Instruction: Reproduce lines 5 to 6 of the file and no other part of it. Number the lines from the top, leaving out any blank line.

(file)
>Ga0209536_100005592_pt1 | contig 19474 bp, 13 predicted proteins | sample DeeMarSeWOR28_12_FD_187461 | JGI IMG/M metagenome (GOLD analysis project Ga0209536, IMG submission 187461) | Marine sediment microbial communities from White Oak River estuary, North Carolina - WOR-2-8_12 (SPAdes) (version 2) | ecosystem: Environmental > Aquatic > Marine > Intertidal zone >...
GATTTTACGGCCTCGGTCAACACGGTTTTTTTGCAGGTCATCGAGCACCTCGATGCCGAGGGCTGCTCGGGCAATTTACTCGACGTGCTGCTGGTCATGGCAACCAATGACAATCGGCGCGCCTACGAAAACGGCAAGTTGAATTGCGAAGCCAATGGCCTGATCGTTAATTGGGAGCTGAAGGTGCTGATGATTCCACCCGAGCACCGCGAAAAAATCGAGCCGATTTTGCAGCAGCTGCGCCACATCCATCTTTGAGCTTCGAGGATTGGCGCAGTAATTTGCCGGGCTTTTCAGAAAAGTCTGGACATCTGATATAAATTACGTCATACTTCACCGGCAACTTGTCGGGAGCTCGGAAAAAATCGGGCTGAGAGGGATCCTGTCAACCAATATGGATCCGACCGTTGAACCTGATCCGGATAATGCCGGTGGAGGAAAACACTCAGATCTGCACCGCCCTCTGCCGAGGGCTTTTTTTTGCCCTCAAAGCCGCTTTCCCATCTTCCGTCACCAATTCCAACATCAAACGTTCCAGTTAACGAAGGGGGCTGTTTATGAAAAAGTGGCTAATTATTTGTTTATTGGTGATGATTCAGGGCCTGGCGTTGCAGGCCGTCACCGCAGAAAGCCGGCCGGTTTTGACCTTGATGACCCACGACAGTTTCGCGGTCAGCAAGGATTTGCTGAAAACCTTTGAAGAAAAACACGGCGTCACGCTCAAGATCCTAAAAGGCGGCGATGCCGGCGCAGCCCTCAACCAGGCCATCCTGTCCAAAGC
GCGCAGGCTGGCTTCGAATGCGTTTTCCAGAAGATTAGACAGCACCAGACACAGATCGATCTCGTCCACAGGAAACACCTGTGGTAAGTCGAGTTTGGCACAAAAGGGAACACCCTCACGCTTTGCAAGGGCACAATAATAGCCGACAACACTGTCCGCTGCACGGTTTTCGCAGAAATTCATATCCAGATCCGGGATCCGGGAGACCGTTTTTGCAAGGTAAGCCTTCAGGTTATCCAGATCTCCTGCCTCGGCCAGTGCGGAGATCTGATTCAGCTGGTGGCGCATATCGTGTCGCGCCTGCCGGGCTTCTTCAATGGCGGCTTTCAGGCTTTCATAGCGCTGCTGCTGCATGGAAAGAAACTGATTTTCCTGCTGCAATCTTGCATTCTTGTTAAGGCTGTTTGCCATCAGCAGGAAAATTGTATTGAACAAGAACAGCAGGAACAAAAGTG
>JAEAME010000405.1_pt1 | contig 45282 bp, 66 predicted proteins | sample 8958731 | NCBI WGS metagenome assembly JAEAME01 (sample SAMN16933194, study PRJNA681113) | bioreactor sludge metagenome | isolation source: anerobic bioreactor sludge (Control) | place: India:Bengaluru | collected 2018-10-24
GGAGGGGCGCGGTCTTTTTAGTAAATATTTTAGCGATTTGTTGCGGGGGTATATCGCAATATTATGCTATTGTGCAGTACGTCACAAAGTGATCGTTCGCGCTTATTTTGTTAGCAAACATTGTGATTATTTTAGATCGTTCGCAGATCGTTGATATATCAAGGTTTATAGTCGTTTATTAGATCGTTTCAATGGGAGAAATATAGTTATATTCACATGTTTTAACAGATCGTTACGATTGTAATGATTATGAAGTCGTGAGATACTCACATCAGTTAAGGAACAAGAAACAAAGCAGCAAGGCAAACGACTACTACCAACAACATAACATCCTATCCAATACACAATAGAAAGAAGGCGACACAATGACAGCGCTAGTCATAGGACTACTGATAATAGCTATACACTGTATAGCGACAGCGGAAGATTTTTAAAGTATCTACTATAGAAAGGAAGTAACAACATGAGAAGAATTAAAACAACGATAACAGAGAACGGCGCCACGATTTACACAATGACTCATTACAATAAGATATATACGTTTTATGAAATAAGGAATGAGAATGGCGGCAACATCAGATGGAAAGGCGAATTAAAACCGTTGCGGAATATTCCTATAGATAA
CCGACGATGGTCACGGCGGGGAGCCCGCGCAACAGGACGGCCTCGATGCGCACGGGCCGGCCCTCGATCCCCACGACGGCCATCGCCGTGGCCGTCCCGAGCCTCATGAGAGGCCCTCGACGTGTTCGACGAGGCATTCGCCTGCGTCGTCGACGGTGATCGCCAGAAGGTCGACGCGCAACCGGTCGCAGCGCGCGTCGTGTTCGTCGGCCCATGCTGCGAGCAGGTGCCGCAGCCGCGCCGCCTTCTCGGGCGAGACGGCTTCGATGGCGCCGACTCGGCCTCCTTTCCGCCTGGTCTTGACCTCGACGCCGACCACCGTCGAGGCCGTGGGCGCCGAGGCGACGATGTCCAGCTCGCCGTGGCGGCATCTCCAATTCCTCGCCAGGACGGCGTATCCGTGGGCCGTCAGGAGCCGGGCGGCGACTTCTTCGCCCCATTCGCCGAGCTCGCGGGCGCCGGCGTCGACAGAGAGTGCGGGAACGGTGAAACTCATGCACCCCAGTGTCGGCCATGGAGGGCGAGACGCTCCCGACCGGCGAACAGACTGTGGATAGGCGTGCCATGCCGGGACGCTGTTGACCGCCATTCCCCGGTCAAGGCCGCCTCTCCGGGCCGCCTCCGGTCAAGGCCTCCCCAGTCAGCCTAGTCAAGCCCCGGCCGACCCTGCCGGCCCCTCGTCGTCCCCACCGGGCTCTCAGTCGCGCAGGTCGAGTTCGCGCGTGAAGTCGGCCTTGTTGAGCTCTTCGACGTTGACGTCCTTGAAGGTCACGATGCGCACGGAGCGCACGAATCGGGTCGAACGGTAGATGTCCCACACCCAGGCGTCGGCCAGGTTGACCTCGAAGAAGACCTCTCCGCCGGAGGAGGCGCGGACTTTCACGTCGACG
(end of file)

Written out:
GGAGGGGCGCGGTCTTTTTAGTAAATATTTTAGCGATTTGTTGCGGGGGTATATCGCAATATTATGCTATTGTGCAGTACGTCACAAAGTGATCGTTCGCGCTTATTTTGTTAGCAAACATTGTGATTATTTTAGATCGTTCGCAGATCGTTGATATATCAAGGTTTATAGTCGTTTATTAGATCGTTTCAATGGGAGAAATATAGTTATATTCACATGTTTTAACAGATCGTTACGATTGTAATGATTATGAAGTCGTGAGATACTCACATCAGTTAAGGAACAAGAAACAAAGCAGCAAGGCAAACGACTACTACCAACAACATAACATCCTATCCAATACACAATAGAAAGAAGGCGACACAATGACAGCGCTAGTCATAGGACTACTGATAATAGCTATACACTGTATAGCGACAGCGGAAGATTTTTAAAGTATCTACTATAGAAAGGAAGTAACAACATGAGAAGAATTAAAACAACGATAACAGAGAACGGCGCCACGATTTACACAATGACTCATTACAATAAGATATATACGTTTTATGAAATAAGGAATGAGAATGGCGGCAACATCAGATGGAAAGGCGAATTAAAACCGTTGCGGAATATTCCTATAGATAA
CCGACGATGGTCACGGCGGGGAGCCCGCGCAACAGGACGGCCTCGATGCGCACGGGCCGGCCCTCGATCCCCACGACGGCCATCGCCGTGGCCGTCCCGAGCCTCATGAGAGGCCCTCGACGTGTTCGACGAGGCATTCGCCTGCGTCGTCGACGGTGATCGCCAGAAGGTCGACGCGCAACCGGTCGCAGCGCGCGTCGTGTTCGTCGGCCCATGCTGCGAGCAGGTGCCGCAGCCGCGCCGCCTTCTCGGGCGAGACGGCTTCGATGGCGCCGACTCGGCCTCCTTTCCGCCTGGTCTTGACCTCGACGCCGACCACCGTCGAGGCCGTGGGCGCCGAGGCGACGATGTCCAGCTCGCCGTGGCGGCATCTCCAATTCCTCGCCAGGACGGCGTATCCGTGGGCCGTCAGGAGCCGGGCGGCGACTTCTTCGCCCCATTCGCCGAGCTCGCGGGCGCCGGCGTCGACAGAGAGTGCGGGAACGGTGAAACTCATGCACCCCAGTGTCGGCCATGGAGGGCGAGACGCTCCCGACCGGCGAACAGACTGTGGATAGGCGTGCCATGCCGGGACGCTGTTGACCGCCATTCCCCGGTCAAGGCCGCCTCTCCGGGCCGCCTCCGGTCAAGGCCTCCCCAGTCAGCCTAGTCAAGCCCCGGCCGACCCTGCCGGCCCCTCGTCGTCCCCACCGGGCTCTCAGTCGCGCAGGTCGAGTTCGCGCGTGAAGTCGGCCTTGTTGAGCTCTTCGACGTTGACGTCCTTGAAGGTCACGATGCGCACGGAGCGCACGAATCGGGTCGAACGGTAGATGTCCCACACCCAGGCGTCGGCCAGGTTGACCTCGAAGAAGACCTCTCCGCCGGAGGAGGCGCGGACTTTCACGTCGACG